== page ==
John W. O'Malley, S.J. the author described the society which was found by Ignatius during early 1500s. The Society was officially approved by Pope Paul III on September 27, 1540. In the sixteenth century, the Society of Jesus is considered as one of the factors that helped forming Catholicism. This is why the Society stands out vastly among the other religious orders of the period. The author's thesis that has been stated in the article is basically trying to convey us the idea that it is hard to clear out the misconceptions about the early Jesuits, involved in their goals, inspirations, etc.
Ignatius was one of the Jesuits who governed the society. The author describes the Jesuits with Ignatius. It is said that Ignatius was one of the founders. However, he was not just an ordinary founder of the Society. He left such literature that later on produced massive amount of prints that were used within the society.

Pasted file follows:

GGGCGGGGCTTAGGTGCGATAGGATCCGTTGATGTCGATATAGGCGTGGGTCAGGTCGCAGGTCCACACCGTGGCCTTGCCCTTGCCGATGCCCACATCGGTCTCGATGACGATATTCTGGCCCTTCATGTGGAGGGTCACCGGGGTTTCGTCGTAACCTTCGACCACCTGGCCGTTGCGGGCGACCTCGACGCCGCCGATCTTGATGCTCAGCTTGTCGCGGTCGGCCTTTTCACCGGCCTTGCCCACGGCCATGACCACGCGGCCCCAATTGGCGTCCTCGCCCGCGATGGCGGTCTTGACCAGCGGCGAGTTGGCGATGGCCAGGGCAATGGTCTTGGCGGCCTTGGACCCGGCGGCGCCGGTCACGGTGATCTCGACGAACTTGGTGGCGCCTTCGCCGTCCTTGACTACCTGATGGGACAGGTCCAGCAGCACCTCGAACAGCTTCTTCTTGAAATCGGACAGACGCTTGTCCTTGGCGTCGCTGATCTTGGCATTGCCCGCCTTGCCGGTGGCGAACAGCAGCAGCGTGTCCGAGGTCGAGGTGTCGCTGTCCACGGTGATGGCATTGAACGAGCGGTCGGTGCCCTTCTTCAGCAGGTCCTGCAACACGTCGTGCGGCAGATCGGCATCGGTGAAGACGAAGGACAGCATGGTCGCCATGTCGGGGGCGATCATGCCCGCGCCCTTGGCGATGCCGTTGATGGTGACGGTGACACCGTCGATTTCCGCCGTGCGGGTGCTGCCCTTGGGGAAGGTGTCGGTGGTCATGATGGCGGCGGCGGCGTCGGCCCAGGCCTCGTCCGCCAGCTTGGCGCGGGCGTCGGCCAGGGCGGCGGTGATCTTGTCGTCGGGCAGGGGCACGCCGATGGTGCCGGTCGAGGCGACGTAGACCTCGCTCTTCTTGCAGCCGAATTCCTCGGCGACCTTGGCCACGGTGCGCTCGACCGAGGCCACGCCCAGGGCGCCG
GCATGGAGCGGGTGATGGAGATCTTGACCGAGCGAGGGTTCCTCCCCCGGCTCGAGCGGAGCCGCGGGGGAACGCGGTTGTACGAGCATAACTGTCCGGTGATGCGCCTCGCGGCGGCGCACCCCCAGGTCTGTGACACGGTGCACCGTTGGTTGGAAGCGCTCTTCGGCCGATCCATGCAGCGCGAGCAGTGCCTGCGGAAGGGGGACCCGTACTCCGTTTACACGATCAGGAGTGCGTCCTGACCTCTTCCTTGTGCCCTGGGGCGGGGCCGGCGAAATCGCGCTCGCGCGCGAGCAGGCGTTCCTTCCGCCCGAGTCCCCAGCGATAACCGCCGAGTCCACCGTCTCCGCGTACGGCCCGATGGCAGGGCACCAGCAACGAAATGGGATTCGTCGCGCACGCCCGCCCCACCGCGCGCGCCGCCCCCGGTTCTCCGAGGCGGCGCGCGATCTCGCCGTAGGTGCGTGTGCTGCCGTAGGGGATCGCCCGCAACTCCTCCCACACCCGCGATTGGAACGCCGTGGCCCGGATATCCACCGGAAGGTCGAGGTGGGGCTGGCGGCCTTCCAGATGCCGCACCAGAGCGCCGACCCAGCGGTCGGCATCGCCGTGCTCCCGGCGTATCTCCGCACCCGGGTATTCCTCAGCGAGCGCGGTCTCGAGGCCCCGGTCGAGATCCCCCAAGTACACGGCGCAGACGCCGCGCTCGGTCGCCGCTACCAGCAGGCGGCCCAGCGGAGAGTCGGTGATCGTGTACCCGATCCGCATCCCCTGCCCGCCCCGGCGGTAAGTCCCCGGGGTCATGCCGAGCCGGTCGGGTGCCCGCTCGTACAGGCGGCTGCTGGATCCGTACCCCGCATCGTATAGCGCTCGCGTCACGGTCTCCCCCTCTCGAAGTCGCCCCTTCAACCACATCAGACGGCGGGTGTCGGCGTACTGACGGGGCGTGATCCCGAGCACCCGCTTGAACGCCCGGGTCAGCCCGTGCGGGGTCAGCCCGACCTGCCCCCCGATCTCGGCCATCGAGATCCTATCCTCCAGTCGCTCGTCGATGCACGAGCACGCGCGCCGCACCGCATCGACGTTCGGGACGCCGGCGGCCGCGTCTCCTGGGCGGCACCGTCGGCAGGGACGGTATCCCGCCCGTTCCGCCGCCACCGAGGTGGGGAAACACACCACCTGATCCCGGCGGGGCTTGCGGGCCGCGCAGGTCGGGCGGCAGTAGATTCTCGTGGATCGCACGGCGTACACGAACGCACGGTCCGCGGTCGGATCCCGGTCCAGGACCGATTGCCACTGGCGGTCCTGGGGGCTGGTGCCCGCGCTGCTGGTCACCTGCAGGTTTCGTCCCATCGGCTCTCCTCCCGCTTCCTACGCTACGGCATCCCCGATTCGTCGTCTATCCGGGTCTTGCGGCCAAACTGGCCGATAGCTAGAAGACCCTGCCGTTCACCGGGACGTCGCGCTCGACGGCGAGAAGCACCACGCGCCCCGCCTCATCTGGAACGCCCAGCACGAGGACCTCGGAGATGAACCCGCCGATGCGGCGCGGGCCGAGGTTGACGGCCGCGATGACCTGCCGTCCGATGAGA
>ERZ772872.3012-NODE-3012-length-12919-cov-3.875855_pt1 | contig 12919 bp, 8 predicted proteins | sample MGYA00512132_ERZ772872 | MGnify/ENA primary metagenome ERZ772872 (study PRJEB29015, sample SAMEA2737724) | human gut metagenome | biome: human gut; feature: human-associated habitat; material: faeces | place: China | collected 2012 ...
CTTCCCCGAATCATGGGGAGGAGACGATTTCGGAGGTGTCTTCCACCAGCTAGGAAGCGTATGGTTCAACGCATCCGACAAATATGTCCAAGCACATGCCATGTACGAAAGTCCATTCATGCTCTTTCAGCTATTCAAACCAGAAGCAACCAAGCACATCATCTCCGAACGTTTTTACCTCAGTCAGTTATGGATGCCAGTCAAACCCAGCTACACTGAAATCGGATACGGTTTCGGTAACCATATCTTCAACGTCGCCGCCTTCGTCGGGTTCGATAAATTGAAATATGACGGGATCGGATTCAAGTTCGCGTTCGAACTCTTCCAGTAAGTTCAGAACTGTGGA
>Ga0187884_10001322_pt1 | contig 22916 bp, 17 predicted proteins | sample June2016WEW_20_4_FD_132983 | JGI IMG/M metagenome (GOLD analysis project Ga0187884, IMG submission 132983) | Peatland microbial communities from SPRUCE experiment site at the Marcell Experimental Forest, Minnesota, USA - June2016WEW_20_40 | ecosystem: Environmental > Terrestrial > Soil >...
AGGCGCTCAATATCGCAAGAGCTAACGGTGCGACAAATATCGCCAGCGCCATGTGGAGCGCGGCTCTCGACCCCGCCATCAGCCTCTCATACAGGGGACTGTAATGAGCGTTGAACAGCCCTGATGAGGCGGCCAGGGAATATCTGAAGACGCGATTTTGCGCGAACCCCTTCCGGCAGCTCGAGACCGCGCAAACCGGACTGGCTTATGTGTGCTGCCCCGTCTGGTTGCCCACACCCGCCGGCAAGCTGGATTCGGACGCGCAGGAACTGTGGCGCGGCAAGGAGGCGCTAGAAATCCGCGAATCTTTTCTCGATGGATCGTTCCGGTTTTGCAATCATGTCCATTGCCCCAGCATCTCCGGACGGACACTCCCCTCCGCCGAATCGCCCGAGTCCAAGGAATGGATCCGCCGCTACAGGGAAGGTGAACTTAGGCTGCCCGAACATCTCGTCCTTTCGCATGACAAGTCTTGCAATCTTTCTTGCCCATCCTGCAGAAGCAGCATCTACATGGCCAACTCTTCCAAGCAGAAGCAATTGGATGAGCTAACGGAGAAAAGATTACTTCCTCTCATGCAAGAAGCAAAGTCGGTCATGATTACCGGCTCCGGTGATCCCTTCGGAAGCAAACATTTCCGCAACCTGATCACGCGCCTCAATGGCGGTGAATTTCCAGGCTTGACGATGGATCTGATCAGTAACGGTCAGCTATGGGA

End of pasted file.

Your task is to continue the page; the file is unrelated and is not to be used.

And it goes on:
Ignatius was involved with the bull of Paul III. The ten people including Ignatius were having a prayerful discussion about a new order. Eventually, they came up with a new papal approbation a short document that has a new order. This was called "Formula Vivendi." There were some objections to the new order saying that it has too may religious orders. However, the ten people had gotten the bull of Paul III. After the papal approval of the "Formula" they decided to elect Ignatius as their superior. For the remaining fifteen years in Ignatius' life, he managed to establish the new order, divided administrative units into provinces.
Around the time Ignatius has died, the Jesuits have opened thirty three schools already in Europe. There was an importance of this development in 1560s. The Jesuits had two things that were "for helping their...